DEFINITION of 'Blackboard Trading'
The buying and selling of commodities and futures contracts off of a blackboard found on the wall of a commodity exchange. Blackboard trading specialists hand wrote bids and offers on large chalkboards and when a matching price came up, the trade was executed.
Also called "posting," blackboard trading was too slow of a process to keep up with the volume of trades and began to be replaced by automated quote boards in 1969.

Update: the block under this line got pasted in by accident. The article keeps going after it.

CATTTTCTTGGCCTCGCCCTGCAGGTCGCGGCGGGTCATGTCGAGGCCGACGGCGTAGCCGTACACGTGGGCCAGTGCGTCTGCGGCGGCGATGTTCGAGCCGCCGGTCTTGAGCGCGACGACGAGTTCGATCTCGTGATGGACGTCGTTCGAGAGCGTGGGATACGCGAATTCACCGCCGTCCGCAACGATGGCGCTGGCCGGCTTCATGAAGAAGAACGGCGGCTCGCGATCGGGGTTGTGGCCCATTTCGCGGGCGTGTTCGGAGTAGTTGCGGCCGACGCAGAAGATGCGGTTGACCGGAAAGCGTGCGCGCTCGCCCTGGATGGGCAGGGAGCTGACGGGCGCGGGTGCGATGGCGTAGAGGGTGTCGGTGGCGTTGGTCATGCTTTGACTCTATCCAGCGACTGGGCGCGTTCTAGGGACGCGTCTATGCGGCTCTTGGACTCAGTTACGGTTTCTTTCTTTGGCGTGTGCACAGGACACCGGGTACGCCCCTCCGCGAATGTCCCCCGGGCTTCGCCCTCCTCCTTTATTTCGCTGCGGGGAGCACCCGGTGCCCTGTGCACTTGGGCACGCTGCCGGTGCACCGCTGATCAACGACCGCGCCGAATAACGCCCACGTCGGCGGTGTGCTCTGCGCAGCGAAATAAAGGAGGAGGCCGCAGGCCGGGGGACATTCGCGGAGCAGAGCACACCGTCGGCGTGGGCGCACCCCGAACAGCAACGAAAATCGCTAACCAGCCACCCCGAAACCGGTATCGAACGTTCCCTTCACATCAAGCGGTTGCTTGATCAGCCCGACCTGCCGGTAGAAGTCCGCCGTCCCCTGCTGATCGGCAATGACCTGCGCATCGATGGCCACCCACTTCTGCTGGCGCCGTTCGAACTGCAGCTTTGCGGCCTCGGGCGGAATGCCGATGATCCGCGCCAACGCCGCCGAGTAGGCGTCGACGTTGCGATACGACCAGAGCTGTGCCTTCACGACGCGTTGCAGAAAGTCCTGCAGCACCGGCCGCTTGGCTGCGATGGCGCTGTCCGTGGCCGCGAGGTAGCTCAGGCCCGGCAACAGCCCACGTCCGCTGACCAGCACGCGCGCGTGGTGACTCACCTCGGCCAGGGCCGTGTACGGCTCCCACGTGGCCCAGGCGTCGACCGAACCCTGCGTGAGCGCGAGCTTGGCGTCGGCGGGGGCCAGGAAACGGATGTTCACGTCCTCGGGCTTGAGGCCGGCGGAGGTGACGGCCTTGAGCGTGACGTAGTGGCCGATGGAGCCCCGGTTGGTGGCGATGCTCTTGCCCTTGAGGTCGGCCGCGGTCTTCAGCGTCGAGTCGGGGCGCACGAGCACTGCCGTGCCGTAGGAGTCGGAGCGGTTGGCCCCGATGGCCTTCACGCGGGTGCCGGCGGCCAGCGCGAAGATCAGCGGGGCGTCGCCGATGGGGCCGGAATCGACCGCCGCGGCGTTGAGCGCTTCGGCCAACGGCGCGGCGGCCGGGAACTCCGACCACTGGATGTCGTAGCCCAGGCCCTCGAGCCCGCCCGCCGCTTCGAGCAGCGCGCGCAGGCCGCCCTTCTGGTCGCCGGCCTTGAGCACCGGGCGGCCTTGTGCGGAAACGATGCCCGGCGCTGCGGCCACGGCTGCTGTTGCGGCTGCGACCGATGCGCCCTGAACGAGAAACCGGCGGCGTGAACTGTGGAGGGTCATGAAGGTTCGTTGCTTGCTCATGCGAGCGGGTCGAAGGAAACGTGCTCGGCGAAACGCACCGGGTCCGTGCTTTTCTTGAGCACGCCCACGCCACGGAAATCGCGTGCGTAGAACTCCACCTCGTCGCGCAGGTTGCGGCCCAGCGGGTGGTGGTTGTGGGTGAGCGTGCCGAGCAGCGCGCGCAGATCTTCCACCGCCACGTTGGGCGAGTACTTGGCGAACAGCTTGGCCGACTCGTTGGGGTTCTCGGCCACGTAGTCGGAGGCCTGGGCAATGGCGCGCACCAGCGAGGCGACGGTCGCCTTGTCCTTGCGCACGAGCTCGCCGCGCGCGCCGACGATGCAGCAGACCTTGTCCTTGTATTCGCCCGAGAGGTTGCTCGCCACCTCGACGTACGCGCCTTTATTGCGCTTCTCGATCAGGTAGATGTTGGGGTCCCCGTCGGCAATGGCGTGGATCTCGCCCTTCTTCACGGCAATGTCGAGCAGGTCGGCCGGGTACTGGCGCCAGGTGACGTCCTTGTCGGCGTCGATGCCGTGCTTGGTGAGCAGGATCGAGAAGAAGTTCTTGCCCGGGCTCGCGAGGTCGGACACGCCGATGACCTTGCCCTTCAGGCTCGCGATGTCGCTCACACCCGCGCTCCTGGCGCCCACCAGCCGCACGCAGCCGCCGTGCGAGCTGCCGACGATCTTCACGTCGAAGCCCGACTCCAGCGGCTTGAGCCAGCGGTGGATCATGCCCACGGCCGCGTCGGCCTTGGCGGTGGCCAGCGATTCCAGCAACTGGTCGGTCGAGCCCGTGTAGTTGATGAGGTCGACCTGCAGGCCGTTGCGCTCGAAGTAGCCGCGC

BREAKING DOWN 'Blackboard Trading'
The American Stock Exchange tested the first automated quote boards, which could electronically display the current quotes and the most recent prices of more than 100 securities.
Today, software programs make it possible to execute trades automatically without a dealer, specialist or market maker's assistance, through electronic communications networks and electronic stock exchanges. These systems are programmed to match buy and sell orders for the same number of shares at the same price.